I am confident that I’ve handed over the reins of the company to a competent individual who will further establish institutions. His taking charge brings me a sense of contentment, even when I am not directly involved.
Q: What does legacy mean to you?
[Onkar Kanwar]: My hope is to ensure that our family values are upheld, that our employees have a genuine passion for their work, and that they feel a sense of ownership towards the company. I want our leaders to have a real desire to guide the team forward. It would bring me immense satisfaction, even in my absence, to know that the company continues to grow and is regarded highly. It is important that our team enjoys their work environment and feels integral to our collective success, and that’s a conviction I hold dear.
Q: How did you prepare yourself to join the family business?
[Neeraj Kanwar]: I can’t say that I was ready or even aware that I’d find myself in the tyre industry. After completing my education, I spent a year in New York working in a bank before returning home to manage a non-banking finance company, an opportunity that came to me thanks to my father’s insistence on understanding money management, especially since my background was in engineering. To be honest, I lost money in that venture. Slowly, I transitioned into Apollo Tyres, starting out as a marketing trainee. Never in my wildest dreams did I envision the level of success that would come my way. There was no long-term planning, no envisioning a 10 or 20-year trajectory.
When I joined, the company’s value was hovering around 200-250 million, and it was purely a single-product company, dealing solely with truck tyres. As time went on, I bridged the gap between manufacturing technology and customer needs, a link I believed was absent during the 90s. It was in 2004 that we boldly ventured into the technical side of things. Until then, we relied on our collaborators for expertise, but we decided to take the bull by the horns and become our own technological force, producing our own tyres. From that point, there was no looking back.
[Vikas: …and how did you decide how to balance the DNA of the business with your own approach?]
[Neeraj Kanwar]: The key influencer, as you may have gauged from your interview with my father, has been the ‘Apollo One Family’ ethos. It’s the very lifeblood of our organisation. I believe it’s something that is ingrained in each one of us, and we greatly value it. Moreover, he’s been a strong advocate of two other principles – transparency and communication. These have remained integral to Apollo’s culture.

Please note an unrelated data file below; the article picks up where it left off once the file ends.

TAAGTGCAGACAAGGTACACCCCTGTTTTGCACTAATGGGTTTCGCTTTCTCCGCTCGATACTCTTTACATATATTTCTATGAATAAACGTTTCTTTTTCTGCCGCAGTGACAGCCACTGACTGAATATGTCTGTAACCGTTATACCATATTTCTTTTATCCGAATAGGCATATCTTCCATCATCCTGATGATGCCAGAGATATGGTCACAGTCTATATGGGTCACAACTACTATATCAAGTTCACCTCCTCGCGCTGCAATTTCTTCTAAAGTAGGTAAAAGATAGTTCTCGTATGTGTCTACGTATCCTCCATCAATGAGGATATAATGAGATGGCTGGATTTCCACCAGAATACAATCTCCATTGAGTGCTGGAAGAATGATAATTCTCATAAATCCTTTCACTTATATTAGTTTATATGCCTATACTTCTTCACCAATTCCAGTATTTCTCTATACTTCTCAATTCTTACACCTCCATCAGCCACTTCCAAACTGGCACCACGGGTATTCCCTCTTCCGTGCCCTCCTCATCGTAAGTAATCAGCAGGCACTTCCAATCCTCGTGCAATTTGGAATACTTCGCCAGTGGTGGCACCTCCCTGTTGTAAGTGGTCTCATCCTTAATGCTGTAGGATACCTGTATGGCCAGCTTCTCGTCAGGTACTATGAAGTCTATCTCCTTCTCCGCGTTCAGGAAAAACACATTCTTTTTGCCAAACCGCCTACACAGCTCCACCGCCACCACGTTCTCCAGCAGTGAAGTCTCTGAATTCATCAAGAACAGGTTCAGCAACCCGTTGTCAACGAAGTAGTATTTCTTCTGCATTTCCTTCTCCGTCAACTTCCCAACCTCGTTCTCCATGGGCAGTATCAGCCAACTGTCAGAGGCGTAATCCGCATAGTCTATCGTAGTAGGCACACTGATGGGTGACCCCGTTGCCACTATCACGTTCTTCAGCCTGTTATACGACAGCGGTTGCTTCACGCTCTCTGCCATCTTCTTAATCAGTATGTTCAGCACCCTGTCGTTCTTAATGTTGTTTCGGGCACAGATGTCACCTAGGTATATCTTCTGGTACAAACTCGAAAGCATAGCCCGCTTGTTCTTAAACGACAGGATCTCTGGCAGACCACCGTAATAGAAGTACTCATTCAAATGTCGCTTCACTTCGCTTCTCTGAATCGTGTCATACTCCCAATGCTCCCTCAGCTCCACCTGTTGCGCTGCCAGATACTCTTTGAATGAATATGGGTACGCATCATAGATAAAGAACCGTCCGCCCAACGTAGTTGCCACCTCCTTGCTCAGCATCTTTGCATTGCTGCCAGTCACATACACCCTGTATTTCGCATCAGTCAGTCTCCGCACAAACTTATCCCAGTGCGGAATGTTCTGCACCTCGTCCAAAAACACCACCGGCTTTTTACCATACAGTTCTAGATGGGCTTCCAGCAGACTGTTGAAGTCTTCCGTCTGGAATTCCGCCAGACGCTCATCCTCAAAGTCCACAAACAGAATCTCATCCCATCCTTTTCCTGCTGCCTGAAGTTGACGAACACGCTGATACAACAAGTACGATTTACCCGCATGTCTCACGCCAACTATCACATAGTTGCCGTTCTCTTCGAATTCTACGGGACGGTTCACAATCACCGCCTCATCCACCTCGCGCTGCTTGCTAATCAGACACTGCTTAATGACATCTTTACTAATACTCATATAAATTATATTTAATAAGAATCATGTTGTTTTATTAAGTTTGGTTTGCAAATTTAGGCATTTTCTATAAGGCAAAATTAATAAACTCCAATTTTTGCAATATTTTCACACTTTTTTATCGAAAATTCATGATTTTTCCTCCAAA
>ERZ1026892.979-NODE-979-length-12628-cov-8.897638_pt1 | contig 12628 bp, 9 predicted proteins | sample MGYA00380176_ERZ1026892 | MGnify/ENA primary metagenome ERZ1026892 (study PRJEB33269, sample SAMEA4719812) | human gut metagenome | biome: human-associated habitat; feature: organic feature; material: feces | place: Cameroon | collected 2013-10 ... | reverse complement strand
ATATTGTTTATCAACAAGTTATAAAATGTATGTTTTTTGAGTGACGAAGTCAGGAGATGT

What I’ve been able to infuse into this ethos is the philosophy of ‘work hard, play harder’. We believe in having fun while working, we relish each other’s company, and we regard ourselves as a family or a group of close friends. It’s not just all about work. We also find time for fun and laughter. This unique culture I’ve introduced, I believe, has fostered unity among us and has steered us towards focusing on the business, propelling it forward.
Q: What has been the digital transformation and technology journey of Apollo?
[Neeraj Kanwar]: Let me begin with technology, a critical aspect for us. Technology and brand served as our primary pillars. Our approach was to invest in a technically sound product, fortify the brand, and let the customers be drawn in naturally, a pull rather than push dynamic. A significant chunk of our investments went into R&D, employing around 400 scientists split between India and the Netherlands. Currently, 3% of our net sales, a number akin to top Indian companies, is devoted to R&D. The rewards of these investments are evident in the acclaim our products receive in German test tracks and publications. We take pride in our ability to compete with the best in the European markets.
In India, our technological advancements in truck tyres have propelled Apollo Tyres to the top of the truck radial market. With the rise of electric vehicles, we remain committed to investing in technology to ensure our tyres are robust and compatible. Both Apollo and Vredestein have introduced tyres for electric vehicles in Europe and India.